I'm pretty astounded that I haven't seen this movie before. I have been in choirs and taken private voice lessons for many, many years, and somehow had no idea that this movie existed. You would think that someone who sings from Mozart operas would be drawn to a film about the man. I always saw the movie at rental stores, but I never (as stupid as this sounds) knew what it was from just glancing at the box art. In my senior year of high school, I actually went to Europe, to Germany, Austria, and the Czech Republic, to sing and tour. We went to tons of places that Mozart lived and performed. We sang his works in churches, at Catholic mass. I guess I didn't pay much attention on the tours, though. I am pretty sure I spent most of my time taking bad "photography" and eating too many imposter Mozartkugel (little known fact - you can buy these guys at World Market - for me, the taste of them so strongly brings me back to that fun trip that I like buying a few every now and then, for nostalgia). So, with all of that in mind, I sat down today and watched the three hour long director's cut of Amadeus, directed in 1984 by Miloš Forman. I didn't pick the director's cut for any reason other than it was streaming on Netflix, but I read up a bit about what was added in and I (ignorantly, of course) felt that the extra scenes were a positive thing.

The movie is about the famous and genius Wolfgang Amadeus Mozart. It's a historically inacturat story of his life, as told by his enemy, Salieri. Salieri is in an insane asylum, and tells the story as he confesses to a priest that he killed Mozart. He remembers that he prayed to God to be gifted musically, vowing to remain chaste if he could be talented. However, Salieri seems cursed - he is unable to compose beautiful music but has a great ear for detecting it. He meets Mozart awkwardly, spying on him as he flirts with a girl in a lewd way. When Mozart rushes out to conduct, Salieri is disgusted to learn that such a gross man has been gifted with such talent. Eventually, their strange relationship continues, and Salieri's intents become much more sinister.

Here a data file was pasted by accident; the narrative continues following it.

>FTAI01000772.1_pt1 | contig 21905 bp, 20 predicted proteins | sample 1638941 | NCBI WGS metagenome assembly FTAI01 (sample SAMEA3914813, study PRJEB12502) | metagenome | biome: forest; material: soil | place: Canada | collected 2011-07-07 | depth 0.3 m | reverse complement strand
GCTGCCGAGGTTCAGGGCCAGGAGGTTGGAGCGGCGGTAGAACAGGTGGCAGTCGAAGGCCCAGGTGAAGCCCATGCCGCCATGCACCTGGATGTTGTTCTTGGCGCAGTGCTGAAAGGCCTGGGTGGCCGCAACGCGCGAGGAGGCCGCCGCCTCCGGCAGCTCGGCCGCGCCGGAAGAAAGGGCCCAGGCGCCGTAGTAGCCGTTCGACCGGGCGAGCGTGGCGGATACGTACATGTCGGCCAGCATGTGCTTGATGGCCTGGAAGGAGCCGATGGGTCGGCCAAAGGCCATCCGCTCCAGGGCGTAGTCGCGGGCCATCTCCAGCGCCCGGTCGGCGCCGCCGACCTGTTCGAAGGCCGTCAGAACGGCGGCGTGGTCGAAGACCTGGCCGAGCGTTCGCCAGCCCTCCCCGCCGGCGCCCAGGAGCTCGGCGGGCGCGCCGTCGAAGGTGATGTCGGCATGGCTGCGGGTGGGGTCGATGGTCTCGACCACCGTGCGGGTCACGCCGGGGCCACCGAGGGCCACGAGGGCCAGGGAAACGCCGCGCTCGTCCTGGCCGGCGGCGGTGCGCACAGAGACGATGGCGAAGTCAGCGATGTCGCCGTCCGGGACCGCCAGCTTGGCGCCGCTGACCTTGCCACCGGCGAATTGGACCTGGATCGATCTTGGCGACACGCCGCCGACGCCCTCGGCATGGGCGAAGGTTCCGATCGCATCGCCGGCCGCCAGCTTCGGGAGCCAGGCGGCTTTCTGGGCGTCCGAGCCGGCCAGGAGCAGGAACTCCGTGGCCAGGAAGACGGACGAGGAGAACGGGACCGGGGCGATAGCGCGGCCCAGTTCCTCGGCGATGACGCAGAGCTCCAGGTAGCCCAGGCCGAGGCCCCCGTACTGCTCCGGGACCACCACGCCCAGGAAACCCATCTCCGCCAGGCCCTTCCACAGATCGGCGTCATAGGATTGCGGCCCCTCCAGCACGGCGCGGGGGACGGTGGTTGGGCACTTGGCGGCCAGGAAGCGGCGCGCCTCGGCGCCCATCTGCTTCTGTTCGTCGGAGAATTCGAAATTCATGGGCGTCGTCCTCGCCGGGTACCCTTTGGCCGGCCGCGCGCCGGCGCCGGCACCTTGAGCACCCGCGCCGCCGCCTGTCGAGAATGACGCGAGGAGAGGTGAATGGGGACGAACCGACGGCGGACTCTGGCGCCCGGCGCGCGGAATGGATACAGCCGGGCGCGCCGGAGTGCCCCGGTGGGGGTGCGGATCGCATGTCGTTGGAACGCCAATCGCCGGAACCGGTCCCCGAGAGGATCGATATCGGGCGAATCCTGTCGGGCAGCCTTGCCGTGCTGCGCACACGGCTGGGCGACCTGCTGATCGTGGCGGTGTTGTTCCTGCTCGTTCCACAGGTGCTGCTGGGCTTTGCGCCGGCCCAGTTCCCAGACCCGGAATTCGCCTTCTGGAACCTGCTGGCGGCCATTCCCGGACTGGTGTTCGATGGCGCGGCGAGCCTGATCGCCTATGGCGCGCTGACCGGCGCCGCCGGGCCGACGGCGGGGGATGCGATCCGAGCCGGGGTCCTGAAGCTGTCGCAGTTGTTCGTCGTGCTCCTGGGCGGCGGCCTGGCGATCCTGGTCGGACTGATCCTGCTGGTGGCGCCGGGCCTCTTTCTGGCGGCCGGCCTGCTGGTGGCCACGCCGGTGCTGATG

It's a really interesting film, and I loved it. Was blown away by it and am now obsessed with it. I was actually upset that no one told me to watch this before I went to Europe. I spent all my free time wearing huge platform boots with plaid skirts, and listening to Bathory and like, Elvenking. I would have loved to see Mozart portrayed as a rebel, as a punk rock kind of guy who was different and shocking and lewd. I loved how his wigs had a edge to them, they were spikier and more colorful, just to put him apart from the rest of the people even more. My gothy, high school self would have maybe focused on those many, Mozart-related tours had I thought of him in this light. I know many people take issue with this sort of edgier and rude portrayal of him, but I liked it a lot. I also looked up info about him, and saw that there is literally an entire page on Wikipedia devoted to "Mozart and Scatology". He apparently loved fart and poop jokes and used them constantly, even writing music about it such as "Leck mich im Arsch" (English: "Lick me in the ass") for six voices, so to some extent, he must have been a little crazy and edgy.